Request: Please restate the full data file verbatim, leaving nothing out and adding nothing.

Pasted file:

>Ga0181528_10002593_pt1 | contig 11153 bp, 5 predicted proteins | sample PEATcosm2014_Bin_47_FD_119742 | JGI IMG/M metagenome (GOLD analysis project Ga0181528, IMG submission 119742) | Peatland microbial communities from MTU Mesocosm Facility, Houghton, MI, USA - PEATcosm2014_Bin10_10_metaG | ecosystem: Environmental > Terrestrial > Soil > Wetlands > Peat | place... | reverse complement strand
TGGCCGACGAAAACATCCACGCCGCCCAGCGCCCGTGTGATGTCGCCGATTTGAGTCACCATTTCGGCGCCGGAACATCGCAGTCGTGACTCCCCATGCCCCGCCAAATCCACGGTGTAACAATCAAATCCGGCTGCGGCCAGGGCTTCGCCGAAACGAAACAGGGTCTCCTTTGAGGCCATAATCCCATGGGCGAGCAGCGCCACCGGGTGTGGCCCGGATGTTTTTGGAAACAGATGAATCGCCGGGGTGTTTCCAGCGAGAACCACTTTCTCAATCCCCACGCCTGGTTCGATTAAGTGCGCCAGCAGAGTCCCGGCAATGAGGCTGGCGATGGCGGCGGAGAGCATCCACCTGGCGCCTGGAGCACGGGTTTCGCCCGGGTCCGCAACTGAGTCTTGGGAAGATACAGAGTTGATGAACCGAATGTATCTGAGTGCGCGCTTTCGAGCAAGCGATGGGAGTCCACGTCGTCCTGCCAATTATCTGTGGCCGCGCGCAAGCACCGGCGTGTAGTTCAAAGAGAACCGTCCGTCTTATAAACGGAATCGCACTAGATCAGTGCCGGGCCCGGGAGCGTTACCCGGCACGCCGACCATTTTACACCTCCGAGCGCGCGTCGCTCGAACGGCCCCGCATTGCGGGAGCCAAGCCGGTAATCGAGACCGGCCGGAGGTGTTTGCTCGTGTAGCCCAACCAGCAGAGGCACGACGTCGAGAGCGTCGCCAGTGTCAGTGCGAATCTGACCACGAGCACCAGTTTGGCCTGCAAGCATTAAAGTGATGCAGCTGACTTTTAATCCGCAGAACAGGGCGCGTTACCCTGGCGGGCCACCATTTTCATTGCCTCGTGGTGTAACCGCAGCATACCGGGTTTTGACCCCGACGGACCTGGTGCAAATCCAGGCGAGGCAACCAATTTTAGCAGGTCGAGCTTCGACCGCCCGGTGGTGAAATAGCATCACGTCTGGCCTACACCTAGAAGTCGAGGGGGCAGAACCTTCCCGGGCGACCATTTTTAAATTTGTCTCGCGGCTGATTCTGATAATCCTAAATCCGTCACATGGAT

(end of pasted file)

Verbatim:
>Ga0181528_10002593_pt1 | contig 11153 bp, 5 predicted proteins | sample PEATcosm2014_Bin_47_FD_119742 | JGI IMG/M metagenome (GOLD analysis project Ga0181528, IMG submission 119742) | Peatland microbial communities from MTU Mesocosm Facility, Houghton, MI, USA - PEATcosm2014_Bin10_10_metaG | ecosystem: Environmental > Terrestrial > Soil > Wetlands > Peat | place... | reverse complement strand
TGGCCGACGAAAACATCCACGCCGCCCAGCGCCCGTGTGATGTCGCCGATTTGAGTCACCATTTCGGCGCCGGAACATCGCAGTCGTGACTCCCCATGCCCCGCCAAATCCACGGTGTAACAATCAAATCCGGCTGCGGCCAGGGCTTCGCCGAAACGAAACAGGGTCTCCTTTGAGGCCATAATCCCATGGGCGAGCAGCGCCACCGGGTGTGGCCCGGATGTTTTTGGAAACAGATGAATCGCCGGGGTGTTTCCAGCGAGAACCACTTTCTCAATCCCCACGCCTGGTTCGATTAAGTGCGCCAGCAGAGTCCCGGCAATGAGGCTGGCGATGGCGGCGGAGAGCATCCACCTGGCGCCTGGAGCACGGGTTTCGCCCGGGTCCGCAACTGAGTCTTGGGAAGATACAGAGTTGATGAACCGAATGTATCTGAGTGCGCGCTTTCGAGCAAGCGATGGGAGTCCACGTCGTCCTGCCAATTATCTGTGGCCGCGCGCAAGCACCGGCGTGTAGTTCAAAGAGAACCGTCCGTCTTATAAACGGAATCGCACTAGATCAGTGCCGGGCCCGGGAGCGTTACCCGGCACGCCGACCATTTTACACCTCCGAGCGCGCGTCGCTCGAACGGCCCCGCATTGCGGGAGCCAAGCCGGTAATCGAGACCGGCCGGAGGTGTTTGCTCGTGTAGCCCAACCAGCAGAGGCACGACGTCGAGAGCGTCGCCAGTGTCAGTGCGAATCTGACCACGAGCACCAGTTTGGCCTGCAAGCATTAAAGTGATGCAGCTGACTTTTAATCCGCAGAACAGGGCGCGTTACCCTGGCGGGCCACCATTTTCATTGCCTCGTGGTGTAACCGCAGCATACCGGGTTTTGACCCCGACGGACCTGGTGCAAATCCAGGCGAGGCAACCAATTTTAGCAGGTCGAGCTTCGACCGCCCGGTGGTGAAATAGCATCACGTCTGGCCTACACCTAGAAGTCGAGGGGGCAGAACCTTCCCGGGCGACCATTTTTAAATTTGTCTCGCGGCTGATTCTGATAATCCTAAATCCGTCACATGGAT